Giving (Necessarily) Shapes Our Hearts

I haven’t written anything here in a bit, but this week I would like to unpack some thoughts specifically concerning the area of financial stewardship and giving. This is primarily for my faith family at the local church where I am a member, Westwood. We just wrapped up a brief series that had this issue in focus, and I simply want to offer some further thoughts as a follow up to that this week. I certainly have all followers of Christ in mind, though, as I post. So feel free to follow along and interact! This is an important conversation, especially for us who live in a very affluent part of the world in which the gospel can become so easily skewed and wherein discipleship is so often redefined to fit our own desires.

Part 1: Giving (Necessarily) Shapes our Hearts

I often hear pastors lament the need to address this issue in their churches, mostly as a response to how church members react to hearing this issue addressed. Let’s just be honest together. We can become very sensitive when challenged with our stewardship in all areas (time, talent, and treasure), but especially so in this area of finances. I believe this is due in large part to the way our specific culture has shaped our view toward our finances. But I also believe that this could very well be attributed to a disconnect between stewardship and discipleship. In other words, we too often focus on the HOW without sufficiently anchoring that in the WHY. This often leads to messages weighted with shame and focusing on renewed commitment to the act of giving rather than connecting that act with how the Lord uses it to grow us as his disciples. Answering that WHY question is where I want to begin to explore this topic in the coming days.

Several years back I had the privilege of preaching the portion from Matthew 9 that recounts Jesus’ calling of Matthew and the subsequent dinner party that occurs. The message was entitled “The King Defines True Discipleship,” and highlighted the simplicity of both Jesus’ call to Matthew and Matthew’s response. I love the simplicity of the text when it says,

As Jesus passed on from there, he saw a man called Matthew sitting at the tax booth, and he said to him, “Follow me.” And he rose and followed him.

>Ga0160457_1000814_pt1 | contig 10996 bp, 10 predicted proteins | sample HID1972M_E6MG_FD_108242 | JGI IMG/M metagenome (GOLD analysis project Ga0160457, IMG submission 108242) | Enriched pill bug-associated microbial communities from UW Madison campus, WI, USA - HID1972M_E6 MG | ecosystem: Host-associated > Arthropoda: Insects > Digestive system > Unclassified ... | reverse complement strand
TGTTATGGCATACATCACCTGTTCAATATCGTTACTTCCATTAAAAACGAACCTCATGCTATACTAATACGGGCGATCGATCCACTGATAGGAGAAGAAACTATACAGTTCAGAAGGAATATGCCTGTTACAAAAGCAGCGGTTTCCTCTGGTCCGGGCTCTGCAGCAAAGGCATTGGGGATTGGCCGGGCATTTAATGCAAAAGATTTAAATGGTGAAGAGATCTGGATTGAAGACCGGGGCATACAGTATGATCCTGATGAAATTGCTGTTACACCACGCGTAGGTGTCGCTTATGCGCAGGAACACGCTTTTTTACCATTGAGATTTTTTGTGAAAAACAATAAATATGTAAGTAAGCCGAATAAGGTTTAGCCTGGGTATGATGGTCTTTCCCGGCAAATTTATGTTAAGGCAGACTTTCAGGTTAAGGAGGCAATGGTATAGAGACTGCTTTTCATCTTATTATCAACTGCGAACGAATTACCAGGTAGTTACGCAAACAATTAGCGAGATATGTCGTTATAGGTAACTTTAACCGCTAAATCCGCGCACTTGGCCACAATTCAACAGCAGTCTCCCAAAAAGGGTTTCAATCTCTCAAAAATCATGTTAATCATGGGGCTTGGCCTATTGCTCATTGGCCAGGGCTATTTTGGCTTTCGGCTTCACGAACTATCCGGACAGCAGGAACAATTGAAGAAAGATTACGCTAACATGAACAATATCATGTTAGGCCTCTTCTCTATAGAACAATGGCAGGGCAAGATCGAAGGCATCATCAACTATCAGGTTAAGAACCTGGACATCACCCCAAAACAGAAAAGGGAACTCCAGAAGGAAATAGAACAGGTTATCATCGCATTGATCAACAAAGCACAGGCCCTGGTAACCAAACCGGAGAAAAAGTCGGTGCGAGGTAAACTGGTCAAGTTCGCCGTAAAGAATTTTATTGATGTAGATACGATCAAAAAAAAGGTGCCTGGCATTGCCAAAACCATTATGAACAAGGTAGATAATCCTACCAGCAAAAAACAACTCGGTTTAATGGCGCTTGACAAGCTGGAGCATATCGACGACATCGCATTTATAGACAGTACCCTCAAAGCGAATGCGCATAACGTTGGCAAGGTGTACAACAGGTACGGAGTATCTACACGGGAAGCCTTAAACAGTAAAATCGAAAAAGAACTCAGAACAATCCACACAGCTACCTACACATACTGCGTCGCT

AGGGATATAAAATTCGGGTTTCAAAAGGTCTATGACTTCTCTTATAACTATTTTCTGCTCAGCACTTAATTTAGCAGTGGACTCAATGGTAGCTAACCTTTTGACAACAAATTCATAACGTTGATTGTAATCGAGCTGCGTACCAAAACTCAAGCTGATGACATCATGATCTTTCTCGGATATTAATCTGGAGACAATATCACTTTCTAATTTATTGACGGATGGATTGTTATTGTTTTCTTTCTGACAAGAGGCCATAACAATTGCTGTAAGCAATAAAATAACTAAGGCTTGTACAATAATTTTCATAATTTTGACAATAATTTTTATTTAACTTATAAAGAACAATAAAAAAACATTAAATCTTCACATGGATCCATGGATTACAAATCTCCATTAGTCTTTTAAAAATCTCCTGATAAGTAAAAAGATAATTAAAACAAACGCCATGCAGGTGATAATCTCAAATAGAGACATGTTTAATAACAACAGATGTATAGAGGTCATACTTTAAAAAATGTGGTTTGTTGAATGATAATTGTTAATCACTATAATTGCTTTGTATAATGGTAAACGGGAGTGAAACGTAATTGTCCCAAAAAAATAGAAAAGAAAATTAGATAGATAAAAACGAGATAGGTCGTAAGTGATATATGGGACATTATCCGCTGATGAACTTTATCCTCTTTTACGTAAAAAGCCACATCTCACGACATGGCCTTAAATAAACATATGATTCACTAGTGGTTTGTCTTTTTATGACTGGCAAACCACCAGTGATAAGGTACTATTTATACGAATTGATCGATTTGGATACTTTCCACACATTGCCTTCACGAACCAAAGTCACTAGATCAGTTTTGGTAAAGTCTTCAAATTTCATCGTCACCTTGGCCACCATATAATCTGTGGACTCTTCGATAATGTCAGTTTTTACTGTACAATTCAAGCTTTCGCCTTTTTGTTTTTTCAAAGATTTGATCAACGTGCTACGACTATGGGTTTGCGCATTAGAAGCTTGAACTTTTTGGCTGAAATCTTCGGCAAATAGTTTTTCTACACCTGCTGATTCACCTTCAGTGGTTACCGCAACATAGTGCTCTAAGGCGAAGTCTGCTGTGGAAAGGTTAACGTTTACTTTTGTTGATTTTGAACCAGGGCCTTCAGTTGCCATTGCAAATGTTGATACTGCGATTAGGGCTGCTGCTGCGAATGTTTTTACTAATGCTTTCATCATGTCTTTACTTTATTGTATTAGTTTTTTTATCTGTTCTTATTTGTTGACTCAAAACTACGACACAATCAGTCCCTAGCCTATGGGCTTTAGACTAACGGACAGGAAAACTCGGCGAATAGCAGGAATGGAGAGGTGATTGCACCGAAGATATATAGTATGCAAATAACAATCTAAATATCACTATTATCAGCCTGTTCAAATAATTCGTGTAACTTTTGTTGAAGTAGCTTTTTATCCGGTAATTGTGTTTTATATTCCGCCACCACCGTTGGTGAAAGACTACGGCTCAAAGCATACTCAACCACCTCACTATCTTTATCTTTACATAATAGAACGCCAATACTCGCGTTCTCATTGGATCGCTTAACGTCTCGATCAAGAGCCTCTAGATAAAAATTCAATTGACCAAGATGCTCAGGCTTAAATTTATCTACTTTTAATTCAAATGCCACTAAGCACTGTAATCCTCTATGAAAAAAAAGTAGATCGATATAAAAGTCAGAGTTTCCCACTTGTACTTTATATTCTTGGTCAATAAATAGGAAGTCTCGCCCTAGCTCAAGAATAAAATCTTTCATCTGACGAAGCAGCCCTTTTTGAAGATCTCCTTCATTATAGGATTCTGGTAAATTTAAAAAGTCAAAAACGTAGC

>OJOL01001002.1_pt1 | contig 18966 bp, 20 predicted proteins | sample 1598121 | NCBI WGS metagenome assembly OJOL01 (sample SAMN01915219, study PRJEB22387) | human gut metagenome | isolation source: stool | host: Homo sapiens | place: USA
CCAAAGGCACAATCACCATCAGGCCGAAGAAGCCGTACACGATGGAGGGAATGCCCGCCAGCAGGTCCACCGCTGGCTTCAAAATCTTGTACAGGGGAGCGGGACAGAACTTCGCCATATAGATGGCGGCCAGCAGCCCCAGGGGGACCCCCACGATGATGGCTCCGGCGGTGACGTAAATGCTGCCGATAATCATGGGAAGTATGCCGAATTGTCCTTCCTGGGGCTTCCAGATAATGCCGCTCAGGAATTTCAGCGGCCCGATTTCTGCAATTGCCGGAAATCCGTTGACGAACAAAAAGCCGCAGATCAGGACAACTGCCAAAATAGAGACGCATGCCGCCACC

Matthew 9:9

It doesn’t get any more simple than that. In my mind I see Matthew sitting in the tax booth. After Jesus calls him to follow, Matthew simply rises from his seat and leaves it in order to follow Jesus. As simple as that seems, though, I also shared about the unseen complexity cloaked within the simplicity. That simple act represented the life-altering transaction that takes place for the genuine disciple in answering God’s call. For Matthew this subtle act reflects a completely new direction that begins in this definitive break with life as it used to be. For Matthew here, as well as for every person who truly experiences the regenerating work of the Spirit, one thing is abundantly clear per the entirety of the New Testament:

Choosing to rise and follow Jesus while at the same time remaining at all seated in our old pattern of life is not an option. To rise and follow Jesus is to rise from the reality of a crucifixion of the old man shaped by his old ways to follow him as the Way, the Truth, and the (new) Life.

For all of us, this is just as simple and just as complex as it was for Matthew the Tax Collector. As we rise to follow Jesus we have a new focus, a new affection, a new aim. From that point forward disciples look to Jesus as the treasure, as the (new) point of reference for life. However, if we are not careful, and we allow the focus of our hearts to drift, we can so easily be persuaded to go back and sit again. This is why discipleship is so very vital in the life of a new believer, and why I submit that this area of giving is absolutely crucial to experiencing that break with the old patterns of life in order to follow Jesus as Lord and King. This is what I wrote and presented at this point of my message that Sunday morning:

Giving is a consistent proclamation to our own hearts that neither self nor stuff is or will be supreme.

Giving is a consistent proclamation to our own hearts that neither self nor stuff is or will be supreme.

The truth is, giving (specifically speaking about consistent financial giving to the local church here) is a deeply spiritual issue. Our hearts are so easily divided, and we are so easily blinded to the double-hearted-ness that likes to creep in. This makes tithing a discipleship issue primarily, as well as a matter of obedience. Consider these reasons: